When I read this passage now, I am struck by the relentlessness of my will.  And I wonder: where did I learn such pitilessness towards myself, and such poorly-applied discipline…? 
            This has been edited only to protect my anonymity.  
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Learning how to lose weight, and how to maintain my weight at its current unnaturally low point, was very difficult.  It took a lot of practice, a lot of trial and error.  Oh, last fall and winter, when I weighed around 140 lbs and I decided I wanted to lose it, I remember how I struggled.  How difficult it was to get down to 135 lbs, and then 127 lbs, and then 125 lbs.  It was so slow at first, and the minute I let my guard down, I would gain again.  I was frustrated at the time; perplexed.  Now I realize it was because I was trying to have my cake and eat it too, pardon the blackly ironic metaphor (metaphorical cake is the only cake allowed around here these days).  I was trying to get thin while still eating like a normal person (a healthy normal person, that is). 
It took me a long time to figure out what I needed to do.  Cutting back on one thing…and then another…and then another.  Eliminating whole groups of food, like pastry.  Making up rules and sticking to them, such as no food after 6 PM.  It was so difficult to do at first.  So painfulSo hard to learn.  It felt so unnatural to give up food and regular eating habits.  I would feel frustrated and cheated.  I was rebellious against myself; I would feel angry at not being able to eat a slice of pizza.  Everyone else was enjoying it, why couldn’t I?  That is how I felt. 
But little by little, I mastered the art of deprivation.  My concentration can be relentless (I guess you could call it a gift if it wasn’t likely to kill me one of these days).  Who in hell devotes themselves to depriving themselves of basic human needs?  Monks?  Hermits? Crackpot terrorists, political revolutionaries, ill-adjusted creative types, professional athletes? 

In any case, I gradually got the hang of it.  I got the knack.  I gave up almost all of the foods I used to eat, and then I learned to accept the loss. This is the crucial part, you see, this is where the proverbial rubber hits the road—the acceptance.   I learned to accept the discomfort of hunger.  I learned how to measure and weigh the portions, how to skip meals when necessary.   I learned how to not eat, and I don’t mind telling you that it was one of the most difficult things I’ve ever done. 

I had to reject social convention, almost everything I used to think about eating, and a lifetime of habit. To accept: I do not eat breakfast; there is no such thing as breakfast for me.   I had to reject corporal instinct; to accept: I am hungry, but my hunger is irrelevant and shall not intrude upon the other matters at hand.  I had to reject the perfidious parts of my brain.  I had to reject my heart, to accept: it hurts to not eat with the others…but what you want you must choose, and what you choose, you must give priority.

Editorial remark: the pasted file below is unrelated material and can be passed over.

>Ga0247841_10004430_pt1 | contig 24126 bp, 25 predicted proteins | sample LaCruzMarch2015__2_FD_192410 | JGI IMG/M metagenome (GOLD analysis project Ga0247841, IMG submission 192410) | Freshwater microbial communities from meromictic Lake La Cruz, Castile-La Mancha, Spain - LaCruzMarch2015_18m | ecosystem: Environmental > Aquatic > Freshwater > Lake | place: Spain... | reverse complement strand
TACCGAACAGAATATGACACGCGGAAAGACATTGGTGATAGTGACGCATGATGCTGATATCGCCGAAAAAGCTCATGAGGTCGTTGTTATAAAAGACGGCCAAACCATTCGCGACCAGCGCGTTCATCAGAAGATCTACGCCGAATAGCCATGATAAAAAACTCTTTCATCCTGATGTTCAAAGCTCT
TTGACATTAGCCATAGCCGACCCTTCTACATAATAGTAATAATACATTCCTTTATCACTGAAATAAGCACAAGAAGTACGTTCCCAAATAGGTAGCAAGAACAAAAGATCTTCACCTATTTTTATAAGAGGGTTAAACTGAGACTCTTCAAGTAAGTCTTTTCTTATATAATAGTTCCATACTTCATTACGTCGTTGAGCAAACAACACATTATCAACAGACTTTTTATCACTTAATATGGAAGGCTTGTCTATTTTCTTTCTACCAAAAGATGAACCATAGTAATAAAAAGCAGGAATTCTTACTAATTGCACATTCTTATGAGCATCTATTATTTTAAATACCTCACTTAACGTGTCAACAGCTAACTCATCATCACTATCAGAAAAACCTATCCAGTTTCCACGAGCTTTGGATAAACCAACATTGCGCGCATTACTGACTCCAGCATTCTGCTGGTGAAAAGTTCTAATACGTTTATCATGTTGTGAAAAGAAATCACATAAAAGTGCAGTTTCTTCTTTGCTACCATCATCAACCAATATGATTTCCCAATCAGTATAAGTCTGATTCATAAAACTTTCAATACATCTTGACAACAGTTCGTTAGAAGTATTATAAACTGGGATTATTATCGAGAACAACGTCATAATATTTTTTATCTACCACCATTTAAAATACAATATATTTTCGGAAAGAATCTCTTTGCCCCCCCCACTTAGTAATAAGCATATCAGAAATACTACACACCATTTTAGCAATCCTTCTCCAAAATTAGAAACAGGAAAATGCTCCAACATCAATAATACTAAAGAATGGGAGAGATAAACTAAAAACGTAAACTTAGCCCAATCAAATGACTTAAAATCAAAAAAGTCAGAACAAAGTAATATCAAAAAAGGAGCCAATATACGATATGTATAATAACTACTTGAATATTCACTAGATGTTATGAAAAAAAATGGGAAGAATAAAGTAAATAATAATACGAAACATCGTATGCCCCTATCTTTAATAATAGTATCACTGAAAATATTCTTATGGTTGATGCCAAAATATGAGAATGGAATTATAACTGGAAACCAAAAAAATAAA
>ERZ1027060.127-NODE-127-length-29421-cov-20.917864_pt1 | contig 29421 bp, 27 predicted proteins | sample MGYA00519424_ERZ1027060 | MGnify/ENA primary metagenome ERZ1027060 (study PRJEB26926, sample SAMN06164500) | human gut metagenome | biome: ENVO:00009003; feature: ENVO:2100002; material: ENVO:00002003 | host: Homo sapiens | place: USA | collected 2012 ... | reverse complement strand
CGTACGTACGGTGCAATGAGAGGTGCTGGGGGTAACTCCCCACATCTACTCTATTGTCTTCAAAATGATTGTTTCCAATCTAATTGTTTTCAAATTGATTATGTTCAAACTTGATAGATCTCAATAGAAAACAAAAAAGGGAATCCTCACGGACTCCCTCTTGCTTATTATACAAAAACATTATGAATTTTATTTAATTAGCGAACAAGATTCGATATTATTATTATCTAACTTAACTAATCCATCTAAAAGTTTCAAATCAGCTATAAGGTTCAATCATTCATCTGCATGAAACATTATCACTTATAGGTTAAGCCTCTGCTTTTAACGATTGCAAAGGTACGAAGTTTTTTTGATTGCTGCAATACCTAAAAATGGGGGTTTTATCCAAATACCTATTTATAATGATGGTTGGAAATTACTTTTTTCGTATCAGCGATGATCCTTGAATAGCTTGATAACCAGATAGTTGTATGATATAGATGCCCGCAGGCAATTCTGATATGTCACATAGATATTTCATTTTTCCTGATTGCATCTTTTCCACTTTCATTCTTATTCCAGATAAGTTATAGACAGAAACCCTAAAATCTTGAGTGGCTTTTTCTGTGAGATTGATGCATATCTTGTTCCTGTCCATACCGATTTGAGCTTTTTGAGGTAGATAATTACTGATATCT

(What you want you must choose, and what you choose, you must give priority.   This is one of my most deeply held beliefs.  Right up there with Everybody has to take a beating sometime, (and I am not talking about the nice beatings). And Everyone pays, even for the things they didn’t do.)  

 Little by little, I mastered my appetite, and then finally I mastered my body.  By the time I got down to 125 lbs, and could maintain it, I had it figured out!  And then I knew what to do, as Sylvia Plath might say.  I made a model of you...  The next 5 lbs was easy.  Size 6, size 4, size 2.  And then finally, I had my old body back.  From the neck down, I looked almost like a teenager again.  When I got down to 115 lbs—which I had not weighed since I was around 20—I stood nude in front of the mirror and assessed myself lovingly, with pride and approval.  The way my hipbones stuck out a little, the cage of my ribs, the flatness of my belly.  My underwear and pantyhose did not indent my flesh.  I felt like I had restored myself to the way that I looked before I met my last great love, Scott, who hit me in a bad way and whom I had to get a restraining order from.
I had re-achieved my beauty (as I saw it, at least).  My autonomy.  And for the first time in years, there was nothing to cause me shame.  A tangible achievement.  I had done something well.  I had, in fact, done something extraordinary. 
But at what cost?  What cost?
That question has no relevancy to me.